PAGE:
The US has more than 8,000 breweries and these days, there are plenty of decent beer destinations. Beer writer Jeff Alworth guides us to the Pacific Northwest, a region known for its hops production and hoppy ales.

Author: Malin Norman

Jeff Alworth is an experienced beer writer based in Portland, Oregon. He is the author of several books about beer and cider including The Beer Bible and The Secrets of Master Brewers, and he also co-hosts the Beervana Podcast – so he is a great guide to what’s happening in the US right now.

© Jeff Alworth

How would you describe the American beer market?

We have lots of small breweries making more experimental beer, a few regional breweries and the few giants that make most of the beer in the US. But there is a quirk or two. While it’s true that the large majority of beer sold in the US is mass market lagers, most drinkers are more promiscuous. When you look at the entire population of US beer drinkers, a majority sample from a broad range of styles. That’s why when you go out to a restaurant or pub, you’ll see a taplist studded largely with so-called “craft” styles. Within that craft spectrum, hoppy ales are the most popular, and getting more popular each year.

© Bale Breaker Brewing Company

Which beer destinations are interesting to visit?

If you want the fullest experience, the Pacific Northwest (Oregon and Washington) offer more than anywhere else in the US. The region had a half dozen old breweries from pre-prohibition times that survived into the 80s and 90s, and that created a network throughout the region; hop fields, malthouses, and university programs. Hoppy American ales get their character from new styles developed in the 1970s and 80s at the USDA research center in Corvallis, and the modern explosion of hops come from the Willamette Valley in Oregon and Yakima Valley in Washington.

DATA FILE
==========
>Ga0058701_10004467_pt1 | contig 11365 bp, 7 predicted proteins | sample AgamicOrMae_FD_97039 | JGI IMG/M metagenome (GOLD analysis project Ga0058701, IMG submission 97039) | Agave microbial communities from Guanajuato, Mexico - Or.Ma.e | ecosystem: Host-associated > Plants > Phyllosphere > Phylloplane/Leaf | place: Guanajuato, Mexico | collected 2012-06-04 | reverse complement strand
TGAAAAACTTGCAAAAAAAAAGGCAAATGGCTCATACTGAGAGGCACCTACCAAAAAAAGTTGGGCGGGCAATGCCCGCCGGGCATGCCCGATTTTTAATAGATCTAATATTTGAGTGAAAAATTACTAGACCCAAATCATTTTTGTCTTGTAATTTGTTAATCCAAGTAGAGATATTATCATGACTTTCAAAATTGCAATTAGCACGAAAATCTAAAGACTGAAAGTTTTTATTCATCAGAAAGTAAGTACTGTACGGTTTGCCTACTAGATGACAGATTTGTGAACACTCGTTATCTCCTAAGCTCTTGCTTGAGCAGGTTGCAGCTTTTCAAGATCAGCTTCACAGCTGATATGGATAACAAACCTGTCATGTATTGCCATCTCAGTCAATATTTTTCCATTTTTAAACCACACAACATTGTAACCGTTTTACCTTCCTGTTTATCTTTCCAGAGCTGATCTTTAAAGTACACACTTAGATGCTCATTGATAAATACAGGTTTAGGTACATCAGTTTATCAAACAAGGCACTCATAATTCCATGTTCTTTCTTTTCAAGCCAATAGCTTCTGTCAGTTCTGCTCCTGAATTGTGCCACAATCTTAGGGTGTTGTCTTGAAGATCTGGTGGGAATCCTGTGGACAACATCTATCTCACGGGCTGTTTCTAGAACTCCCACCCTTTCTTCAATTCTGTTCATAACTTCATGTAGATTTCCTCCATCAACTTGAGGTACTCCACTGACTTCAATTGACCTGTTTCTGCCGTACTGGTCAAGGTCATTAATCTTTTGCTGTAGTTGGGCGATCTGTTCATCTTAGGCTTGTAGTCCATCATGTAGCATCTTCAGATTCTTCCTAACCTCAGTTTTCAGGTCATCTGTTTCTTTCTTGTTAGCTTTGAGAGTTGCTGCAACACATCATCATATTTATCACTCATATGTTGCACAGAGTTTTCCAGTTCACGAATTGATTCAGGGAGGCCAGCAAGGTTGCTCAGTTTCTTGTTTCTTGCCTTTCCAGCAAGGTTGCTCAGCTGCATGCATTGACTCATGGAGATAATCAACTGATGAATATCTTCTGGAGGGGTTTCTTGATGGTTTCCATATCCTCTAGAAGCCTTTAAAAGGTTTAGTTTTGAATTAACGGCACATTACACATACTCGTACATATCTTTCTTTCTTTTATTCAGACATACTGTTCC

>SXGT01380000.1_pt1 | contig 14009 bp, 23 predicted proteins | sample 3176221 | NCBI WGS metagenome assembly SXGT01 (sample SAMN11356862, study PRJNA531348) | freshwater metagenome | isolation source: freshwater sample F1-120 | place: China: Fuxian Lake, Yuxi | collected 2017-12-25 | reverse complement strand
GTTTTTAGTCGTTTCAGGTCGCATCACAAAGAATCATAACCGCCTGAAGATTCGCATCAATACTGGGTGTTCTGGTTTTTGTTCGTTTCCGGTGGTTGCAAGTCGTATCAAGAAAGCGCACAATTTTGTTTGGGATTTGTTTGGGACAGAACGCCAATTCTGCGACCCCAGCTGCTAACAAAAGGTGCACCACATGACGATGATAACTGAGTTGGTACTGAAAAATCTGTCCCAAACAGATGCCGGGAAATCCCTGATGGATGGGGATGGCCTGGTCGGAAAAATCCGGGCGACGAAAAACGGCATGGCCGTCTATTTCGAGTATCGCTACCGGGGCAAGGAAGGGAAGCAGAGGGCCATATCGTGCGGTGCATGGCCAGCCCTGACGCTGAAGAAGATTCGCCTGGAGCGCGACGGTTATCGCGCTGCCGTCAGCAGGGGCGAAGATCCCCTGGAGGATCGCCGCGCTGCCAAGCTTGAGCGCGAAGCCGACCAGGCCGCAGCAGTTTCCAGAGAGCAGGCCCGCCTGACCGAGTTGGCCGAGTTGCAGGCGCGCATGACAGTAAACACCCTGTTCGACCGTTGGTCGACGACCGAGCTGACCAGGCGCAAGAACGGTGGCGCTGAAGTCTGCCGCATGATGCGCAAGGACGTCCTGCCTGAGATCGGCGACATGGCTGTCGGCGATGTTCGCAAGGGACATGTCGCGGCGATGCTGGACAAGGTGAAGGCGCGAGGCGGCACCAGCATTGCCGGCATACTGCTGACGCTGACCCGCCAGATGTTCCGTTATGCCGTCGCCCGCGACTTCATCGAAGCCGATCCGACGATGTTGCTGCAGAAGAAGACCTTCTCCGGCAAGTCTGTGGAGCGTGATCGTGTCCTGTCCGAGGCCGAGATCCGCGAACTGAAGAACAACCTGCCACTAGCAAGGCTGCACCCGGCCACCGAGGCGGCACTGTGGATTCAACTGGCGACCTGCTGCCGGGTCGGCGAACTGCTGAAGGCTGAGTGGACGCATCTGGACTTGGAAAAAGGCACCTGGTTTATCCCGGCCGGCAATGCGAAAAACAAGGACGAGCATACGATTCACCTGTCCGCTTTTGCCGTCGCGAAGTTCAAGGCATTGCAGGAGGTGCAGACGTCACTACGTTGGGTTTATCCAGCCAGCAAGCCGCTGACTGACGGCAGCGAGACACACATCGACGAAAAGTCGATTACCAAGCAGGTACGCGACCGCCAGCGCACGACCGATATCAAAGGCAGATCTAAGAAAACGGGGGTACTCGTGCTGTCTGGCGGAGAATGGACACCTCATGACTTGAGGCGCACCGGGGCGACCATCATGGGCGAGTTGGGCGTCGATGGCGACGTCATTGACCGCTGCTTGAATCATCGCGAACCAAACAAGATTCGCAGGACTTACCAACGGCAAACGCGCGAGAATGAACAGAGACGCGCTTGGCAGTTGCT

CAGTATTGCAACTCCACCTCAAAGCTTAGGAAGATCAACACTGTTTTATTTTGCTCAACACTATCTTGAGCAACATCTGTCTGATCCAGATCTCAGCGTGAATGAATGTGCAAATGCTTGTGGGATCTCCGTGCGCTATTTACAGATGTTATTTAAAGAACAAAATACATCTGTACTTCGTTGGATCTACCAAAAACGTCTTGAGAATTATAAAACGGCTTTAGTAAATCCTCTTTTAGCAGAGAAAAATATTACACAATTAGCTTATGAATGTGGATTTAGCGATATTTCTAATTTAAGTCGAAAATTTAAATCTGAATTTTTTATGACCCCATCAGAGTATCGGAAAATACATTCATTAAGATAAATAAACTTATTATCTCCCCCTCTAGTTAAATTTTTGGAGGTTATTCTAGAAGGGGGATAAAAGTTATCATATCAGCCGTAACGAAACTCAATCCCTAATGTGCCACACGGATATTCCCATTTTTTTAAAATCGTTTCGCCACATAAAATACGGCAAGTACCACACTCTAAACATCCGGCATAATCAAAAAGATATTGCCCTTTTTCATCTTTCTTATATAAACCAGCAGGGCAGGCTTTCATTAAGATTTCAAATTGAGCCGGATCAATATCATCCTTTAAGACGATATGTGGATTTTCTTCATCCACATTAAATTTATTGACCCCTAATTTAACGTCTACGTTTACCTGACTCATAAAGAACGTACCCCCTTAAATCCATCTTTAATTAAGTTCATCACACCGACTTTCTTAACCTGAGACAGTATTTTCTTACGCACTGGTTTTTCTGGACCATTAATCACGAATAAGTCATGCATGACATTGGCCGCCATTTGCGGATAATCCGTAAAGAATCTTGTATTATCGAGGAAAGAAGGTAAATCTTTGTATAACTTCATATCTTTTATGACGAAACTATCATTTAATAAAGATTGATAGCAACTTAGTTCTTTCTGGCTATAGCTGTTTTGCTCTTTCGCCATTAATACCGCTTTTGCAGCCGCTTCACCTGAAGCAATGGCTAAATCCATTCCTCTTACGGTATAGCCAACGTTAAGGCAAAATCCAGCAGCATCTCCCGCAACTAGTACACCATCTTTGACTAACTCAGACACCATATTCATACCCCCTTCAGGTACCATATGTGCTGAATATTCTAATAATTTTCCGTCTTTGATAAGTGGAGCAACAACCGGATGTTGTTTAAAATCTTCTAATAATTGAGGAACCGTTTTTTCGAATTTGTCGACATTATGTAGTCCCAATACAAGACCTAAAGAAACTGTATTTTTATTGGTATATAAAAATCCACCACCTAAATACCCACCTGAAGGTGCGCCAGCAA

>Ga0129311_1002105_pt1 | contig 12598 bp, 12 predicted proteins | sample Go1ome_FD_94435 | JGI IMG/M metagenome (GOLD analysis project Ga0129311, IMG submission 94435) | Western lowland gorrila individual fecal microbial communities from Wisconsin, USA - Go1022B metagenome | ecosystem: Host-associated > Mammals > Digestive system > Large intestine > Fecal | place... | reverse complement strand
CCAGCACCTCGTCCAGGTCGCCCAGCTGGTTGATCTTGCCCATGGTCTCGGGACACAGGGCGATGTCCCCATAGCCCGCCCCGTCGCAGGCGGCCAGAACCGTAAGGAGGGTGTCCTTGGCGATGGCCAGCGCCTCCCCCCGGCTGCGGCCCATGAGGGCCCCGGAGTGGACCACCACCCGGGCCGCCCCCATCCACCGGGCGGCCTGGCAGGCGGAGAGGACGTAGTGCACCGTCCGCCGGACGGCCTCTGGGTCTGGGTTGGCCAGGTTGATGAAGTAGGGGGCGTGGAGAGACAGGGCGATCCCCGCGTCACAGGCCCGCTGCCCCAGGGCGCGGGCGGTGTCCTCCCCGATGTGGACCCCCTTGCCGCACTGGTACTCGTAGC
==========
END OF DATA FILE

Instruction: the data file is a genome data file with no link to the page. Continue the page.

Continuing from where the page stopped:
Everyone here drinks local beer, including women, who account for half of all drinkers. The style diversity is more dense, the beers have higher quality across the board, and the culture is just more evolved. Visiting Portland or Seattle is something like visiting Prague or Munich.

© Bale Breaker Brewing Company

Which breweries would you recommend?

In Washington, try Cloudburst and Machine House in Seattle. The former makes exceptional, world-class hoppy ales, while Machine House focuses on classic English cask ales. In Yakima, Bale Breaker makes some of the freshest and hoppiest beers, which makes sense since the owners come from a hop-growing family. In remote Goldendale, a husband and wife team make some of the most amazing wild and spontaneous ales at Dwinell

© Cloudburst Brewing

In Oregon, try Breakside for hops. They do things differently than Cloudburst and Bale Breaker, which shows that even in one region, approaches vary. In Hood River, pFriem does everything right, from hoppy ales, to spontaneous and wild ales to, especially, their clean lagers. Upright Brewing in Portland is something like pFriem in their diversity, except that brewer Alex Ganum is a genius at traditional styles. And finally, down in Corvallis, Block 15 is most famous for their hoppy ales, but a favorite of mine because of what brewer Nick Arzner does in his barrel room.

© Cloudburst Brewing

What trends can you see in the beer market?

Americans love hops, and the major trends going back to the mid-1990s have all involved them. Much like Bavaria likes lagers, we like hoppy ales. Fortunately, there are a few other veins running through the market. Lagers have finally come back around and a number of breweries specialize in them, to great effect. Fruit has become a regular feature in American brewing, and can be found broadly across styles. Finally, barrel-aging, both with wild yeast and without, is a solid part of the scene here.

For interesting beer stories by Jeff, check out his blog